UK

Judge refuses to release Afghan 'murder' footage

  • 28 October 2013
  • From the section UK
Bulford Military Court Centre
Image caption The trial is taking place at the Military Court Centre in Bulford, Wiltshire

Video allegedly showing a Royal Marine shooting dead an injured insurgent in Afghanistan will not be released to the public, a judge has ruled.

Three Royal Marines, known as Marines A, B and C, are charged with murdering the unknown man while on duty in 2011.

Marine A is accused of the shooting, while Marines B and C are said to have been "party". They deny the charges.

The judge rejected a media application, saying the video would expose service personnel to "increased risk of harm".

The footage was shown to the jury at a military court last Wednesday, on the opening day of the marines' court martial.

The court heard that the footage was taken in Helmand in September 2011 by Marine B on his helmet-mounted camera.

It allegedly shows Marine A - a sergeant - shooting the already badly injured man in the chest at close range with a 9mm pistol.

'Propaganda threat'

The voices of all three accused can be heard on the video, with Marine A saying "shuffle off this mortal coil… It's nothing you wouldn't have done to us," and later: "I have just broken the Geneva Convention."

Several British newspapers, as well as broadcasters including ITN, BSkyB and the BBC, applied to the court for the release of the footage, arguing that the principle of open justice meant that the video already shown in court should be available to the public too.

The Ministry of Defence opposed its release and instructed a barrister, Oliver Glasgow, to address Judge Advocate General Jeff Blackett, while the media had instructed Clare Kissin on their behalf.

The judge also received submissions from Paul Mott, deputy head of the research, information and communications unit in the office of security and counter-terrorism in the Home Office, who warned of the risks of the video footage being used for propaganda purposes against British forces serving in Afghanistan and elsewhere.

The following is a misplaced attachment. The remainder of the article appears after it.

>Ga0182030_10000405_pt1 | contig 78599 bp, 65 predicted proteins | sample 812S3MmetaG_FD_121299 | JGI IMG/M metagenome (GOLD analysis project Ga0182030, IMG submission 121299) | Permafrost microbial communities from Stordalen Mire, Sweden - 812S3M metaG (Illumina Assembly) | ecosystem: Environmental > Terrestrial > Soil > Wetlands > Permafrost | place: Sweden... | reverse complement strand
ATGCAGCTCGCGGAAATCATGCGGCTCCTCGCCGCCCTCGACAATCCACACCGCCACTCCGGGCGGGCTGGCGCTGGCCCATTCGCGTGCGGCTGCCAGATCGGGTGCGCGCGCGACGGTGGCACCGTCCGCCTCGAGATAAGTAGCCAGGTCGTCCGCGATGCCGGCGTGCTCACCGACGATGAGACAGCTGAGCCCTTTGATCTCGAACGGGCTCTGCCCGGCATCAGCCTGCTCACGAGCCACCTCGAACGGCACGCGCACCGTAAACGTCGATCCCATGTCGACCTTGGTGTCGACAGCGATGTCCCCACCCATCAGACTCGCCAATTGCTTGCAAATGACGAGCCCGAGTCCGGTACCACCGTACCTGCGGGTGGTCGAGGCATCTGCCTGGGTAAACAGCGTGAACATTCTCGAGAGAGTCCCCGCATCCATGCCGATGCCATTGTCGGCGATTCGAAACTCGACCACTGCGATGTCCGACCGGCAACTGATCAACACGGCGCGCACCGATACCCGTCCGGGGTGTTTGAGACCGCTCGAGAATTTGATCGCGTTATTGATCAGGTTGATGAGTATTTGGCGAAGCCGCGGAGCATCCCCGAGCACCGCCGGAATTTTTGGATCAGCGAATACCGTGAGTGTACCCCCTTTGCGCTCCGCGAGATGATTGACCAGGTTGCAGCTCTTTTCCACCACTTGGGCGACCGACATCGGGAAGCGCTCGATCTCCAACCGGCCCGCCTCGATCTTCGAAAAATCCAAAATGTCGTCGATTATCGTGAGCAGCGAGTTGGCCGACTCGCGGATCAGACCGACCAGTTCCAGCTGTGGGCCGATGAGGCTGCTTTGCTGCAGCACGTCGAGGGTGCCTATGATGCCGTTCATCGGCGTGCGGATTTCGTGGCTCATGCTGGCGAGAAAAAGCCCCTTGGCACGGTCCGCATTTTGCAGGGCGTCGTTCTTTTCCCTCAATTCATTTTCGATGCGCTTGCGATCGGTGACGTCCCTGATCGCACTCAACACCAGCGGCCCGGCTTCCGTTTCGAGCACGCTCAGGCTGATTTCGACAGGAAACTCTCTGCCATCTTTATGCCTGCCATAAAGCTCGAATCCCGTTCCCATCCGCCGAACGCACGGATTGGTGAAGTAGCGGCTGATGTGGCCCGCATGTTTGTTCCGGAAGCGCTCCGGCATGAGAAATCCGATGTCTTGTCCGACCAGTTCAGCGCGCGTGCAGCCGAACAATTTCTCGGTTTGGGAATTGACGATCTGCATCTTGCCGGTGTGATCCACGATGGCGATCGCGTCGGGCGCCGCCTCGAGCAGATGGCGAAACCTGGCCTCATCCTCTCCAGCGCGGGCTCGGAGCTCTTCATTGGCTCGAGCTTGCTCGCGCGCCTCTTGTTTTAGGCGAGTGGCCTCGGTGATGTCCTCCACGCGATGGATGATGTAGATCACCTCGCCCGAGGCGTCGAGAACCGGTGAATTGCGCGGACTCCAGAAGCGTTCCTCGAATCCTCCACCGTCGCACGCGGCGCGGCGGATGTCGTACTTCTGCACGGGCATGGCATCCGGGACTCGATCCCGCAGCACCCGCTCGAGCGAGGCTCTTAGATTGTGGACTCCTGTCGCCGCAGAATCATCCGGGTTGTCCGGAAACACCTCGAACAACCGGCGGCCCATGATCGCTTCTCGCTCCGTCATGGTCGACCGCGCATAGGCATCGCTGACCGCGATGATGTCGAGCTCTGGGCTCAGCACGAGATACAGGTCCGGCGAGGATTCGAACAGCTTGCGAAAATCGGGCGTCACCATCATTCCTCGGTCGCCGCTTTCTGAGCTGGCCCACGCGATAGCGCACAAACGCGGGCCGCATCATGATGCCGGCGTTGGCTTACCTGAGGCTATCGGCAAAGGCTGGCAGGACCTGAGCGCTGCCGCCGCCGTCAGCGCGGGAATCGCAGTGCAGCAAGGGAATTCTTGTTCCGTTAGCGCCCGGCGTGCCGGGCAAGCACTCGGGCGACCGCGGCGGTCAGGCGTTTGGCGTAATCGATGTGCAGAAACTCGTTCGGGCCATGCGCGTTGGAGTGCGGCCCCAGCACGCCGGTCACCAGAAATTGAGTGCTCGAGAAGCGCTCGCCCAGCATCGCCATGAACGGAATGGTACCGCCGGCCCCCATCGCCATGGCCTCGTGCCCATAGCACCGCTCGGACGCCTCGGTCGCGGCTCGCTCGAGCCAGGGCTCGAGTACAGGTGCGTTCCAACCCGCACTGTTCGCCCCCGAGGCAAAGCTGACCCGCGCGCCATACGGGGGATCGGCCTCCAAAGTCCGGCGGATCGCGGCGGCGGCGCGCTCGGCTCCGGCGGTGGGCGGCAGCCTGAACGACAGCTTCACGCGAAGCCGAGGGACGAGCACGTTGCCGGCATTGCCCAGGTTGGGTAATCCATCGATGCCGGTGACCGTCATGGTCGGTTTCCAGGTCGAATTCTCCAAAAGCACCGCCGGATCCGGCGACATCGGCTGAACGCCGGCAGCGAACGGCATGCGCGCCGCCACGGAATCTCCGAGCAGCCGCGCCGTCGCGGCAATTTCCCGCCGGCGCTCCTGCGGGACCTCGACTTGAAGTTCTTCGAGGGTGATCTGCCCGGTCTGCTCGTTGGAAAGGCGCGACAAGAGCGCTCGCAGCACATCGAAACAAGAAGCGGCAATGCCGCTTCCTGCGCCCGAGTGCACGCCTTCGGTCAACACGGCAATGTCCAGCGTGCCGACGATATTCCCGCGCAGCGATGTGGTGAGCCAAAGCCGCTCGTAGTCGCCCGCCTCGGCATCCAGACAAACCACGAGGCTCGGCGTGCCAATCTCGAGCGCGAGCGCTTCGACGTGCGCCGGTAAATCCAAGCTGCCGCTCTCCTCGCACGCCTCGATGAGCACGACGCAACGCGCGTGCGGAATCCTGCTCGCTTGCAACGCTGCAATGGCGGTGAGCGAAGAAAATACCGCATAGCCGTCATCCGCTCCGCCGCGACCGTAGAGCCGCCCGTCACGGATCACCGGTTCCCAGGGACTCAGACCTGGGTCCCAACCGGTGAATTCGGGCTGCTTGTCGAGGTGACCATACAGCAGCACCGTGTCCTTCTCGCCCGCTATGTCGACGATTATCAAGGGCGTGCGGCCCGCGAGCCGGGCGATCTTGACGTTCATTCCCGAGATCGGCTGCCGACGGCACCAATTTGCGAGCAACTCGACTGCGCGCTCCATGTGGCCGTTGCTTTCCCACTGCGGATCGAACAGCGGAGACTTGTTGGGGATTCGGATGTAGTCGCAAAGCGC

On Monday, the judge rejected the media's application.

In a written judgement, the judge advocate general said: "The principle of open justice can be satisfied and has been satisfied by the DVD being played in open court where it has been observed by journalists and reported upon quite properly. Releasing it for unrestricted public consumption would expose British service personnel to increased risk of harm unnecessarily.

"Mr Mott says that the risk is real and immediate and I accept that assessment. I am not prepared to ignore his very stark warning to put the lives of British service personnel at risk.

"I therefore rule that the DVD is not to be released to the media."

An MoD spokesman said: "This video would undoubtedly be exploited by terrorists for propaganda purposes and, as the judge advocate general accepted, its release would pose a real and immediate threat to life for members of our Armed Forces, the wider British public and British interests overseas."

The court martial continues at the Military Court Centre in Bulford, Wiltshire, with the defence expected to start on Wednesday.

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